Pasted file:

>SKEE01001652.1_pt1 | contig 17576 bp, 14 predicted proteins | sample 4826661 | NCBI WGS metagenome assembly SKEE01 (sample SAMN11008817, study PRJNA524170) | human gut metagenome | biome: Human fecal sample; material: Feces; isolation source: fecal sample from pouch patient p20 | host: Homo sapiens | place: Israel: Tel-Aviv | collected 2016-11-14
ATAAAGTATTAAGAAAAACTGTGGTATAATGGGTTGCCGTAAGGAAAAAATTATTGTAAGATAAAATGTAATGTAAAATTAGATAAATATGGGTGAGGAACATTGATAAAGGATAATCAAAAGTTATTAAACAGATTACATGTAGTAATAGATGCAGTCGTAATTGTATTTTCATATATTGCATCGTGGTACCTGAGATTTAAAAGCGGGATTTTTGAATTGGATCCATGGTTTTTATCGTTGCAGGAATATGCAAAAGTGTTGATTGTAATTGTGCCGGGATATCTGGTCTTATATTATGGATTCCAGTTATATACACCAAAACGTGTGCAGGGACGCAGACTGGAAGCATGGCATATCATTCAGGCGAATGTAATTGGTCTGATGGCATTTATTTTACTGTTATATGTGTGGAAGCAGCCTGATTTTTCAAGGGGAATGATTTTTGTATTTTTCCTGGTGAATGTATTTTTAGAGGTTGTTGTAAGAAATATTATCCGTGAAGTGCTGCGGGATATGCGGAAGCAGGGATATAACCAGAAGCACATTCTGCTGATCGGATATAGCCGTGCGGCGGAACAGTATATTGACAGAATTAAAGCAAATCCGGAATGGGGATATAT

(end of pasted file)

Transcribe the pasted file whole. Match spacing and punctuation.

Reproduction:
>SKEE01001652.1_pt1 | contig 17576 bp, 14 predicted proteins | sample 4826661 | NCBI WGS metagenome assembly SKEE01 (sample SAMN11008817, study PRJNA524170) | human gut metagenome | biome: Human fecal sample; material: Feces; isolation source: fecal sample from pouch patient p20 | host: Homo sapiens | place: Israel: Tel-Aviv | collected 2016-11-14
ATAAAGTATTAAGAAAAACTGTGGTATAATGGGTTGCCGTAAGGAAAAAATTATTGTAAGATAAAATGTAATGTAAAATTAGATAAATATGGGTGAGGAACATTGATAAAGGATAATCAAAAGTTATTAAACAGATTACATGTAGTAATAGATGCAGTCGTAATTGTATTTTCATATATTGCATCGTGGTACCTGAGATTTAAAAGCGGGATTTTTGAATTGGATCCATGGTTTTTATCGTTGCAGGAATATGCAAAAGTGTTGATTGTAATTGTGCCGGGATATCTGGTCTTATATTATGGATTCCAGTTATATACACCAAAACGTGTGCAGGGACGCAGACTGGAAGCATGGCATATCATTCAGGCGAATGTAATTGGTCTGATGGCATTTATTTTACTGTTATATGTGTGGAAGCAGCCTGATTTTTCAAGGGGAATGATTTTTGTATTTTTCCTGGTGAATGTATTTTTAGAGGTTGTTGTAAGAAATATTATCCGTGAAGTGCTGCGGGATATGCGGAAGCAGGGATATAACCAGAAGCACATTCTGCTGATCGGATATAGCCGTGCGGCGGAACAGTATATTGACAGAATTAAAGCAAATCCGGAATGGGGATATAT